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President Donald Trump’s long-anticipated speech on curbing drug prices focused on reducing inefficiencies in the current system, rather than taking swings at pharmaceutical companies. Trump had a few barbs for the industry, noting that “the drug lobby is making an absolute fortune at the expense of customers,” but the only proposal that specifically dealt with prescription drug pricing was a suggestion that a treatment’s cost be disclosed in its advertisements.
“The big takeaway is we need more research, plain and simple,” said Dr. Ilana Braun of Dana-Farber Cancer Institute in Boston, who led the study published Thursday in the Journal of Clinical Oncology.
Native American tribes are among those the opioid epidemic has hit the hardest, though scant attention has been paid to how the crisis is ripping through their communities. At least 20 tribes have formally sued opioid manufacturers and distributors, with at least 10 more suits expected to be filed soon. In other news on the crisis: discarded syringes; staffing shortages’ effects on regulating opioids coming into the country; the impact of the epidemic on rural communities; and more.
Pharmaceutical companies traditionally have been restricted from distributing information about off-label uses to doctors, which they say is a violation of free speech. Critics, however, are worried that more freedom for the drugmakers could jeopardize patient safety.
More details are emerging over what the drug company paid to try to gain insight into President Donald Trump’s health strategy. CEO Vasant Narasimhan wrote to employees that he understood they felt “disappointed and frustrated.”
President Donald Trump is expected to focus on pharmacy benefit managers, foreign governments and generic drugs in his speech today. He’s reportedly backed away from a campaign talking point on allowing Medicare to negotiate lower drug prices. Critics have been quick to point out that the proposals will do little to rock the pharma industry, which Trump once claimed was “getting away with murder.”
The lawsuit says that HIV patients suffered from as many as 10 years of “additional accumulated kidney and bone toxicity” while using the drug tenofovir as the company kept the less-toxic version on a shelf in its lab.
According to an insider, though, the pharmaceutical company was disappointed with what Michael Cohen could offer. Cohen’s business activities have been under investigation by both special counsel Robert Mueller and the U.S. attorney for the Southern District of New York.
President Donald Trump is also expected to go after pharmacy benefit managers, saying PBMs profit from rebates paid by drug companies but do not share much of the savings with patients. The twice-delayed speech is now scheduled for Friday.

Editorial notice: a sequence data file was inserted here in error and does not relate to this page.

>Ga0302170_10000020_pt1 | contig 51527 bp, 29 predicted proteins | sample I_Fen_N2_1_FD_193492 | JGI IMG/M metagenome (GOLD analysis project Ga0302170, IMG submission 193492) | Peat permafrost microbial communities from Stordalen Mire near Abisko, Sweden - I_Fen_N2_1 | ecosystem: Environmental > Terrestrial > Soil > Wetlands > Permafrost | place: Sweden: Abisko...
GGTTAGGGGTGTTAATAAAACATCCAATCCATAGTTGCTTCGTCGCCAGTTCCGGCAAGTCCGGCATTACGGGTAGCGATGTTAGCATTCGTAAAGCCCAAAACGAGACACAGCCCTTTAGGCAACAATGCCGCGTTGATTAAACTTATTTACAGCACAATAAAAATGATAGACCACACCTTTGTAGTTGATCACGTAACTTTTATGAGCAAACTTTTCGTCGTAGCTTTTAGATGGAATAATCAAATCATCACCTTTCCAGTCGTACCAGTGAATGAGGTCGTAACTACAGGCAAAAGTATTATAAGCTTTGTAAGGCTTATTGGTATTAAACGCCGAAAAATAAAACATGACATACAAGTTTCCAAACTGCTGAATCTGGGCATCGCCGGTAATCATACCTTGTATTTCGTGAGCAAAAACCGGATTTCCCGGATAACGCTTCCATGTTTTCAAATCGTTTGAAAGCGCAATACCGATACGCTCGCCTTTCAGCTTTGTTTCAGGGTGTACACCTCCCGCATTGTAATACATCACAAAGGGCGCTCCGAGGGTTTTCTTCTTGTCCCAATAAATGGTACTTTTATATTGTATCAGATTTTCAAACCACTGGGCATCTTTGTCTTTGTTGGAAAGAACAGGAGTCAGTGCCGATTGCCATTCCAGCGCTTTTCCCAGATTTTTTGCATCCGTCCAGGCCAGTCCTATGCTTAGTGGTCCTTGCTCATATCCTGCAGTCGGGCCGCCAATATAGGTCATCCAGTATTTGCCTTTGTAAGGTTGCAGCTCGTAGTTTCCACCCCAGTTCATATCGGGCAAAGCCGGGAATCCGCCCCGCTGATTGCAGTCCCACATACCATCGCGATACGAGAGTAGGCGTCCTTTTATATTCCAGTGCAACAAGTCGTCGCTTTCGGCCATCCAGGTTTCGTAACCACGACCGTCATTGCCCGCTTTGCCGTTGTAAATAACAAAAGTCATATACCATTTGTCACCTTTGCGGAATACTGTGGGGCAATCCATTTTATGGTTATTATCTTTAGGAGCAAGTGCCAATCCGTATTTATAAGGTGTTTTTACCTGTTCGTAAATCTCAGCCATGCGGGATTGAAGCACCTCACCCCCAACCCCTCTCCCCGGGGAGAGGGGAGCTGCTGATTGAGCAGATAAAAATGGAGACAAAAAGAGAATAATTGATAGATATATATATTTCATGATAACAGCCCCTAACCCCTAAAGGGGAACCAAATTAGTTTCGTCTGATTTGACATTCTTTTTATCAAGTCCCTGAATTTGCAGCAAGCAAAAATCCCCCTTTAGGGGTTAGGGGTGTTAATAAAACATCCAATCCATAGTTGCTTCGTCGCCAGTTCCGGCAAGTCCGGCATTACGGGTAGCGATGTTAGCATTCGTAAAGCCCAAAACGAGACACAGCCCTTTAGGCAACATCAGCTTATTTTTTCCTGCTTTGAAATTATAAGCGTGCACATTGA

Read recent commentaries about drug-cost issues.
News outlets report on stories related to pharmaceutical pricing.
Valeant announced that it will change its name to Bausch Health Companies. “We think this name captures who we really are becoming,” said Chief Executive Joseph Papa. “We are much more than a pharmaceutical company.”
The 30 counties formed a coalition to develop their litigation strategy, which will likely be sent to an Ohio judge who is overseeing hundreds of other opioid lawsuits from across the country.
Drug distributors are being hauled in front of Congress to answer questions about their role in the opioid crisis. Advocates want the hearings to mark a tidal change in public opinion on the companies.
Drug price negotiation has been a longtime plank of the Democratic platform, but President Donald Trump made it his own talking point during his campaign and the early days of his tenure. Now, Democrats want to take it back. Meanwhile, CMS Administrator Seema Verma blasted pharmacy-benefit managers and the model Medicare uses to pay for drugs.
Many see race as a crucial factor in how Congress and health officials have focused on prevention and education rather than punishment. White victims make up almost 80 percent of the deaths from opioid overdoses, while, in contrast, in 2000, 84 percent of crack cocaine offenders were black. In other news on the crisis: a 25-year-old pill for nerve pain raises some red flags; the DEA issues an immediate suspension of opioid sales by a wholesale distributor; drug distributors head to Capitol Hill; and more.
FDA Commissioner Scott Gottlieb emphasized the need to cut hiring time when it comes to rank-and-file staff positions. At the annual meeting of the Reagan-Udall Foundation for the FDA, Gottlieb also countered criticism of the agency’s “breakthrough” designation for certain drugs.
This week’s planned speech is expected to offer a “comprehensive strategy” that administration officials say will result in a “profound modernization” of how the government pays for some drugs. But the pharma industry is watching anxiously in case President Donald Trump goes off script.
Baltimore’s health department and a national advocacy group wrote to the Trump administration asking officials to take action. Meanwhile, Mayor Bill de Blasio wants to make New York City a pioneer in creating supervised safe injection sites.
There are very few treatments for the disease and a cure through gene-editing is years off. But Global Blood Therapeutics has created a drug that could offer hope to those with sickle cell.